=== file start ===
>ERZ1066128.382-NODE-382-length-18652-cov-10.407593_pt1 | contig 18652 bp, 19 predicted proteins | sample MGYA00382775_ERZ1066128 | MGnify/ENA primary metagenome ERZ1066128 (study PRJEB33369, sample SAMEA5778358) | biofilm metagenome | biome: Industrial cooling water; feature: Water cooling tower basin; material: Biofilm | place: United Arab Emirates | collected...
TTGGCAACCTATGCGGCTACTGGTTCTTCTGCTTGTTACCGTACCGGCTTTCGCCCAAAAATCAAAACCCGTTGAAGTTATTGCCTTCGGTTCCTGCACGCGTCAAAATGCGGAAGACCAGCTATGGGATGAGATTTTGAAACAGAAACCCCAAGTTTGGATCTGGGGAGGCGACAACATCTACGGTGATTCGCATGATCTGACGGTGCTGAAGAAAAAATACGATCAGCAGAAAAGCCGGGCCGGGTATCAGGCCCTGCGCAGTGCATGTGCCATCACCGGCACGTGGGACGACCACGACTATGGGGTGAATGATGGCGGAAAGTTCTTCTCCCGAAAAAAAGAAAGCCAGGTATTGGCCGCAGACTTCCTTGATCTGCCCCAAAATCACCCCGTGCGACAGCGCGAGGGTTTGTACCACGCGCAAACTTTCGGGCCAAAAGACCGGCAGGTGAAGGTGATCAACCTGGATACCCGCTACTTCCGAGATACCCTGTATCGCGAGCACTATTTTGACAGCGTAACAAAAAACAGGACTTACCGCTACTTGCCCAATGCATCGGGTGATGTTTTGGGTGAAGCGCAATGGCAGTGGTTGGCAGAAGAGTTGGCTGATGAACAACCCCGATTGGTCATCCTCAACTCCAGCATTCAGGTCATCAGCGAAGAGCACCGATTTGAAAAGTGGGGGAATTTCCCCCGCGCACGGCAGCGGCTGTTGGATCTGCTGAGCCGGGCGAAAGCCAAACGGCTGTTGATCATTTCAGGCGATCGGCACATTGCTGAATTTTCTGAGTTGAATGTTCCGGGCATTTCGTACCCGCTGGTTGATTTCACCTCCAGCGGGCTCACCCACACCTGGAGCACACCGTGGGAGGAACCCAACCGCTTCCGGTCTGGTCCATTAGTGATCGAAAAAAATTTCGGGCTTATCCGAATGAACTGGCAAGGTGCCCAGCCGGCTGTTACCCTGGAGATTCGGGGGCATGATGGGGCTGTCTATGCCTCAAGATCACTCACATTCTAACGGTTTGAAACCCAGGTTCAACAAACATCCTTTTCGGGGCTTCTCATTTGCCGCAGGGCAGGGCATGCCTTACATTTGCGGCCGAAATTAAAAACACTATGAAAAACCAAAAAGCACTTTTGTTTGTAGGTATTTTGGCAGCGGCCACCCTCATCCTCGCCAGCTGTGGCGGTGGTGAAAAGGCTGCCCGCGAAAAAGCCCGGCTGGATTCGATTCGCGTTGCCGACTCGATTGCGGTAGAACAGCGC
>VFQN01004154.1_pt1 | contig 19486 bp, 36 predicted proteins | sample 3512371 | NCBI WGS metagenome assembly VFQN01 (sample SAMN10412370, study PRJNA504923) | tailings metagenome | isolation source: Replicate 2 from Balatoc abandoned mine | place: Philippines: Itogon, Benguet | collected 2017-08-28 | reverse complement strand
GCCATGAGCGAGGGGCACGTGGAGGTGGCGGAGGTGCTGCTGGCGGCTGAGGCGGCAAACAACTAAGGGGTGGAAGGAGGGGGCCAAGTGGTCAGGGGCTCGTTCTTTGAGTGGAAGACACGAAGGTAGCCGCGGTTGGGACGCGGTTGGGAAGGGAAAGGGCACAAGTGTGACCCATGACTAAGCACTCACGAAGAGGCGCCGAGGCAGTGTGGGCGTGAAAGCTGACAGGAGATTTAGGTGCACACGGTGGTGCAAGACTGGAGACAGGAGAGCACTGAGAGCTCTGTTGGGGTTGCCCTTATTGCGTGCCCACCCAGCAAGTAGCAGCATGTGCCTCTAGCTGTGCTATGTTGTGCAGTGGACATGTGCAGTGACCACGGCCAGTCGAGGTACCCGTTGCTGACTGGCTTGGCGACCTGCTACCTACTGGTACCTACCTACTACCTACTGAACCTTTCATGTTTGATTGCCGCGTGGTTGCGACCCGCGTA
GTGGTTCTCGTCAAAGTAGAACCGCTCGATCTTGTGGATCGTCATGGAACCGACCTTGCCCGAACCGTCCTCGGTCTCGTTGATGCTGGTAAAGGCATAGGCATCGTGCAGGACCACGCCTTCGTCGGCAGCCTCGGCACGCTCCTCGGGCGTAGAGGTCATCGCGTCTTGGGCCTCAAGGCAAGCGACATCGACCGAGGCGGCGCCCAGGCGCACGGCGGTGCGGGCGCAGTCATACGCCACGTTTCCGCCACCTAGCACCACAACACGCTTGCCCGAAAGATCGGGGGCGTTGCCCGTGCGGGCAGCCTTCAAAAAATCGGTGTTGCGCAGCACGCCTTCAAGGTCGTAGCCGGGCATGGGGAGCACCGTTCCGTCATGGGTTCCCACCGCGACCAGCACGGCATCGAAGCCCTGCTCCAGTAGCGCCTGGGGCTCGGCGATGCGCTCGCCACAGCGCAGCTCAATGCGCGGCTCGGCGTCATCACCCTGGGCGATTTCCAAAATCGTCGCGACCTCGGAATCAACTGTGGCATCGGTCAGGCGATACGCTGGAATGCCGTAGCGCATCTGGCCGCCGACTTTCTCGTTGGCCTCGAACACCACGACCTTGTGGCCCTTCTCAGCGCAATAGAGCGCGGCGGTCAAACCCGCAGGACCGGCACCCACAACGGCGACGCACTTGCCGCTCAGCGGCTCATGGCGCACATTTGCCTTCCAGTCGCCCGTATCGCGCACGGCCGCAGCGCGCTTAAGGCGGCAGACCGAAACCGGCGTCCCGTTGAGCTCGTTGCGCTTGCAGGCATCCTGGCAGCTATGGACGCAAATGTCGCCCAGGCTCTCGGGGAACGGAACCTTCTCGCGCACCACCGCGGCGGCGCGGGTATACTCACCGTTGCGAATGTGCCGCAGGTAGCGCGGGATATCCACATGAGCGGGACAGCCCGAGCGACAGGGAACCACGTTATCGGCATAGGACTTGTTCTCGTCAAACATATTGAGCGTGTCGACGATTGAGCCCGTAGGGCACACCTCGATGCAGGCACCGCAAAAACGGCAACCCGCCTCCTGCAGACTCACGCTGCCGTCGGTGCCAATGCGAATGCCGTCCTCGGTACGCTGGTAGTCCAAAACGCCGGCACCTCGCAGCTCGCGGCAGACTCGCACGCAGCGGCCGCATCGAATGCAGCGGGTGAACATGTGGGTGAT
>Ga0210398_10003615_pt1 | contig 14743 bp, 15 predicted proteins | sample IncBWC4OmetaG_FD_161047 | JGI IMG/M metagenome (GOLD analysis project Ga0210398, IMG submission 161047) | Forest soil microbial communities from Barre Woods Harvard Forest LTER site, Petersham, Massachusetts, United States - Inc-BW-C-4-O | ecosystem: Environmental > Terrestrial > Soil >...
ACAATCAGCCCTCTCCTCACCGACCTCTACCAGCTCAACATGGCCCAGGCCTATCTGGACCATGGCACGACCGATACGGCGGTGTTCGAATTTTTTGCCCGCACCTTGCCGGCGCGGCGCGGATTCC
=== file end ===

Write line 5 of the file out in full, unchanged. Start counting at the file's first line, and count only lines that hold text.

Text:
GTGGTTCTCGTCAAAGTAGAACCGCTCGATCTTGTGGATCGTCATGGAACCGACCTTGCCCGAACCGTCCTCGGTCTCGTTGATGCTGGTAAAGGCATAGGCATCGTGCAGGACCACGCCTTCGTCGGCAGCCTCGGCACGCTCCTCGGGCGTAGAGGTCATCGCGTCTTGGGCCTCAAGGCAAGCGACATCGACCGAGGCGGCGCCCAGGCGCACGGCGGTGCGGGCGCAGTCATACGCCACGTTTCCGCCACCTAGCACCACAACACGCTTGCCCGAAAGATCGGGGGCGTTGCCCGTGCGGGCAGCCTTCAAAAAATCGGTGTTGCGCAGCACGCCTTCAAGGTCGTAGCCGGGCATGGGGAGCACCGTTCCGTCATGGGTTCCCACCGCGACCAGCACGGCATCGAAGCCCTGCTCCAGTAGCGCCTGGGGCTCGGCGATGCGCTCGCCACAGCGCAGCTCAATGCGCGGCTCGGCGTCATCACCCTGGGCGATTTCCAAAATCGTCGCGACCTCGGAATCAACTGTGGCATCGGTCAGGCGATACGCTGGAATGCCGTAGCGCATCTGGCCGCCGACTTTCTCGTTGGCCTCGAACACCACGACCTTGTGGCCCTTCTCAGCGCAATAGAGCGCGGCGGTCAAACCCGCAGGACCGGCACCCACAACGGCGACGCACTTGCCGCTCAGCGGCTCATGGCGCACATTTGCCTTCCAGTCGCCCGTATCGCGCACGGCCGCAGCGCGCTTAAGGCGGCAGACCGAAACCGGCGTCCCGTTGAGCTCGTTGCGCTTGCAGGCATCCTGGCAGCTATGGACGCAAATGTCGCCCAGGCTCTCGGGGAACGGAACCTTCTCGCGCACCACCGCGGCGGCGCGGGTATACTCACCGTTGCGAATGTGCCGCAGGTAGCGCGGGATATCCACATGAGCGGGACAGCCCGAGCGACAGGGAACCACGTTATCGGCATAGGACTTGTTCTCGTCAAACATATTGAGCGTGTCGACGATTGAGCCCGTAGGGCACACCTCGATGCAGGCACCGCAAAAACGGCAACCCGCCTCCTGCAGACTCACGCTGCCGTCGGTGCCAATGCGAATGCCGTCCTCGGTACGCTGGTAGTCCAAAACGCCGGCACCTCGCAGCTCGCGGCAGACTCGCACGCAGCGGCCGCATCGAATGCAGCGGGTGAACATGTGGGTGAT